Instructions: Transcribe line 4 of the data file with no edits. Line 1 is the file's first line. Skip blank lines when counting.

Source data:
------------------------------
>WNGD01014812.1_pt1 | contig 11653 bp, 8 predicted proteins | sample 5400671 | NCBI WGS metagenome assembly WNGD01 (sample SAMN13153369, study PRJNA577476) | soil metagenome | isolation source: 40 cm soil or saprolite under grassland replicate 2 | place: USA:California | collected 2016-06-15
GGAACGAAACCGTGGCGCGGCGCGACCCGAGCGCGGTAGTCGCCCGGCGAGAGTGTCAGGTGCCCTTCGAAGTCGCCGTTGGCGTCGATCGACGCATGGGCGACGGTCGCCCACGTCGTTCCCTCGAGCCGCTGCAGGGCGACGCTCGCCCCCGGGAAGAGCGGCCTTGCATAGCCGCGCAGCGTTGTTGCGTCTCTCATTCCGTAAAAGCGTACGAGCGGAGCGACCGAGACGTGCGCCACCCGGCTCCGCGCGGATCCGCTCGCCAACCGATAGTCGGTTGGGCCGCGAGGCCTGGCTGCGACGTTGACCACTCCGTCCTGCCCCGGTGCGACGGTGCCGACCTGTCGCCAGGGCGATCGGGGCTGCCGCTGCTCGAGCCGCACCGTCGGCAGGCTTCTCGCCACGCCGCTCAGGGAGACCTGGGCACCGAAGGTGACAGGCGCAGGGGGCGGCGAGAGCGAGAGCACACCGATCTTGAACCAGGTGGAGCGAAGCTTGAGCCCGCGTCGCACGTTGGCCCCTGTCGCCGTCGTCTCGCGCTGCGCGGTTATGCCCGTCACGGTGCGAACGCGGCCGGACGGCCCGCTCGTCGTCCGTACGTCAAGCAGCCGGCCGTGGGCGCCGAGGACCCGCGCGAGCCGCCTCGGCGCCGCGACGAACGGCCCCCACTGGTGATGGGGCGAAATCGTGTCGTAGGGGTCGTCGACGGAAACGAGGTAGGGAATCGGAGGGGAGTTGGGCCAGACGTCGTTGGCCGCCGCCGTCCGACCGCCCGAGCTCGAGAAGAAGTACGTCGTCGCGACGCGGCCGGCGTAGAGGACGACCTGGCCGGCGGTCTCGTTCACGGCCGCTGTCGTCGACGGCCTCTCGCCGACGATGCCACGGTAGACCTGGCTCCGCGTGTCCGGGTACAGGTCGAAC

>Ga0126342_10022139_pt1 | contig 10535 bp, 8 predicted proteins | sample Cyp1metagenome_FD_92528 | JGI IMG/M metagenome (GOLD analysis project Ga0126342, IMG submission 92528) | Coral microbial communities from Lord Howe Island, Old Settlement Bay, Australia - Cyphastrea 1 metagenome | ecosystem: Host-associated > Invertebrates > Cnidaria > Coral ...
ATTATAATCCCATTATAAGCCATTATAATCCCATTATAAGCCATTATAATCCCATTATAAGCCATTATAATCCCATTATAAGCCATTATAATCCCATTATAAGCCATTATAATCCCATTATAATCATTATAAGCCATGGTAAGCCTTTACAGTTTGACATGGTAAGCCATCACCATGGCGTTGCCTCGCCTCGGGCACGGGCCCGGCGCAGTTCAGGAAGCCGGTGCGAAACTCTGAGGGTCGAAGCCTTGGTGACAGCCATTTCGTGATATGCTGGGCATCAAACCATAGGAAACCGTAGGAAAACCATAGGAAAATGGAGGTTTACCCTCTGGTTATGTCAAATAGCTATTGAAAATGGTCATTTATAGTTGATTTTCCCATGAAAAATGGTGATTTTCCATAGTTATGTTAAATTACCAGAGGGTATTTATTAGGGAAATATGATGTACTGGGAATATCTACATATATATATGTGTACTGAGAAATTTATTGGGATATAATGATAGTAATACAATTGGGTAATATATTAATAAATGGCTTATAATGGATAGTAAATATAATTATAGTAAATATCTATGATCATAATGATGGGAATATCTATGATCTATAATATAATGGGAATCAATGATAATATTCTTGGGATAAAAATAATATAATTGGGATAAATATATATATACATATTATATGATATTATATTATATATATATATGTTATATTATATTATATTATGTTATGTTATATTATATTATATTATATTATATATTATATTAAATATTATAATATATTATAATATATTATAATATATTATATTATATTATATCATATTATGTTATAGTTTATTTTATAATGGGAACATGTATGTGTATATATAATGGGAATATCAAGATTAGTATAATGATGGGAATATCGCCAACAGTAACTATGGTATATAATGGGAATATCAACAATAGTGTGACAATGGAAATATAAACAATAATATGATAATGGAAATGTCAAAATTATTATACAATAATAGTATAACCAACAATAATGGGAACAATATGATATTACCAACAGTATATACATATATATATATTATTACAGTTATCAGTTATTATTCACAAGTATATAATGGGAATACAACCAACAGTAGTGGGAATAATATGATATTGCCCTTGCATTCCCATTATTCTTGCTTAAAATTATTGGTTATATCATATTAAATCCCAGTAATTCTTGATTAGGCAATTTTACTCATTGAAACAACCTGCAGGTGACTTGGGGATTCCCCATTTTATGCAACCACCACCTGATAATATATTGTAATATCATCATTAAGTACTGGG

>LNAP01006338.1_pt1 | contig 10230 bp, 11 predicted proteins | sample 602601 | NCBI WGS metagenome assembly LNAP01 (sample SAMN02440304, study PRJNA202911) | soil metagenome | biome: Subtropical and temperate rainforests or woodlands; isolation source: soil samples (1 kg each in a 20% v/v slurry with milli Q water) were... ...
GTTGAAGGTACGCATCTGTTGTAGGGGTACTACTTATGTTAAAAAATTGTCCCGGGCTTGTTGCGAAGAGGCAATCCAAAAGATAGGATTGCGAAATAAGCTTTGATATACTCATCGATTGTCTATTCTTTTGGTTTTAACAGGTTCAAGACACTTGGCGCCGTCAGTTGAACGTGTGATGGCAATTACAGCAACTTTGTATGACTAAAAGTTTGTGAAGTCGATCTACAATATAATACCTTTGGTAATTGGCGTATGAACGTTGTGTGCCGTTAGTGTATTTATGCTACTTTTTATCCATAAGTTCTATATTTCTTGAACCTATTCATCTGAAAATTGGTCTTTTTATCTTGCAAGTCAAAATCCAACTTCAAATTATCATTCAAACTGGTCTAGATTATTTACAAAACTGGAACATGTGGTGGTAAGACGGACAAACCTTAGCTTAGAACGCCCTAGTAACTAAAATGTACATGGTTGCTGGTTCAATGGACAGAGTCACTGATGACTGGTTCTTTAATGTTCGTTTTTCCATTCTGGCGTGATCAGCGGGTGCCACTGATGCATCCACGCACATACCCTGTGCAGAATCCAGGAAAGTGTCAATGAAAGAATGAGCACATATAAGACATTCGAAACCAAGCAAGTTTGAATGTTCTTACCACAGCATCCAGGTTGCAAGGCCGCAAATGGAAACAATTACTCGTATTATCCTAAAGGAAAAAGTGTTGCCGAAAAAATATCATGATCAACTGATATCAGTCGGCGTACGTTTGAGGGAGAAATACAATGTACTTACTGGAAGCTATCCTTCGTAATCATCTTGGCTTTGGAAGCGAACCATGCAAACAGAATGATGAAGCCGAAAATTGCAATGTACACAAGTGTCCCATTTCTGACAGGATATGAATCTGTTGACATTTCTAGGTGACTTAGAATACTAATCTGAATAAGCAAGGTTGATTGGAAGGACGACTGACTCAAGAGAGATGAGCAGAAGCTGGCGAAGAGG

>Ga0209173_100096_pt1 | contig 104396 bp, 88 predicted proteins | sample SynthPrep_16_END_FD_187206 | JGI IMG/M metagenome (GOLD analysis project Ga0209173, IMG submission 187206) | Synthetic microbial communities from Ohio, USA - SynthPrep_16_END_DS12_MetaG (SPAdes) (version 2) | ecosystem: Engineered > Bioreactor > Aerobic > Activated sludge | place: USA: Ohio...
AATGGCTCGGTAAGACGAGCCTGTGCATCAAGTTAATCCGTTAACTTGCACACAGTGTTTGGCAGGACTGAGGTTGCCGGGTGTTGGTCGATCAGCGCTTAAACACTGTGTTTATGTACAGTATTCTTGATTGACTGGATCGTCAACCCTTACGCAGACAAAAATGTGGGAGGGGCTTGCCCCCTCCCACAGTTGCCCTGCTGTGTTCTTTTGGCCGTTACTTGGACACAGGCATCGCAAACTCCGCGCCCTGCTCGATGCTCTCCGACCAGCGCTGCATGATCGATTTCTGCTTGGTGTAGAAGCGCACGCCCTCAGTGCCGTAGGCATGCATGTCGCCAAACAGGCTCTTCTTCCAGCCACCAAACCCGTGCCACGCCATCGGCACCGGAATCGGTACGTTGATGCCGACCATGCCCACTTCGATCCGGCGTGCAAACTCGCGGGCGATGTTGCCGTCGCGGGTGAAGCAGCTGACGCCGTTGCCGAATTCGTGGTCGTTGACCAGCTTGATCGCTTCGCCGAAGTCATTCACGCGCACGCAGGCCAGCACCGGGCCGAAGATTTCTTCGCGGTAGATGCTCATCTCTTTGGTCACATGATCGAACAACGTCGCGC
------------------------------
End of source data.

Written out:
ATTATAATCCCATTATAAGCCATTATAATCCCATTATAAGCCATTATAATCCCATTATAAGCCATTATAATCCCATTATAAGCCATTATAATCCCATTATAAGCCATTATAATCCCATTATAATCATTATAAGCCATGGTAAGCCTTTACAGTTTGACATGGTAAGCCATCACCATGGCGTTGCCTCGCCTCGGGCACGGGCCCGGCGCAGTTCAGGAAGCCGGTGCGAAACTCTGAGGGTCGAAGCCTTGGTGACAGCCATTTCGTGATATGCTGGGCATCAAACCATAGGAAACCGTAGGAAAACCATAGGAAAATGGAGGTTTACCCTCTGGTTATGTCAAATAGCTATTGAAAATGGTCATTTATAGTTGATTTTCCCATGAAAAATGGTGATTTTCCATAGTTATGTTAAATTACCAGAGGGTATTTATTAGGGAAATATGATGTACTGGGAATATCTACATATATATATGTGTACTGAGAAATTTATTGGGATATAATGATAGTAATACAATTGGGTAATATATTAATAAATGGCTTATAATGGATAGTAAATATAATTATAGTAAATATCTATGATCATAATGATGGGAATATCTATGATCTATAATATAATGGGAATCAATGATAATATTCTTGGGATAAAAATAATATAATTGGGATAAATATATATATACATATTATATGATATTATATTATATATATATATGTTATATTATATTATATTATGTTATGTTATATTATATTATATTATATTATATATTATATTAAATATTATAATATATTATAATATATTATAATATATTATATTATATTATATCATATTATGTTATAGTTTATTTTATAATGGGAACATGTATGTGTATATATAATGGGAATATCAAGATTAGTATAATGATGGGAATATCGCCAACAGTAACTATGGTATATAATGGGAATATCAACAATAGTGTGACAATGGAAATATAAACAATAATATGATAATGGAAATGTCAAAATTATTATACAATAATAGTATAACCAACAATAATGGGAACAATATGATATTACCAACAGTATATACATATATATATATTATTACAGTTATCAGTTATTATTCACAAGTATATAATGGGAATACAACCAACAGTAGTGGGAATAATATGATATTGCCCTTGCATTCCCATTATTCTTGCTTAAAATTATTGGTTATATCATATTAAATCCCAGTAATTCTTGATTAGGCAATTTTACTCATTGAAACAACCTGCAGGTGACTTGGGGATTCCCCATTTTATGCAACCACCACCTGATAATATATTGTAATATCATCATTAAGTACTGGG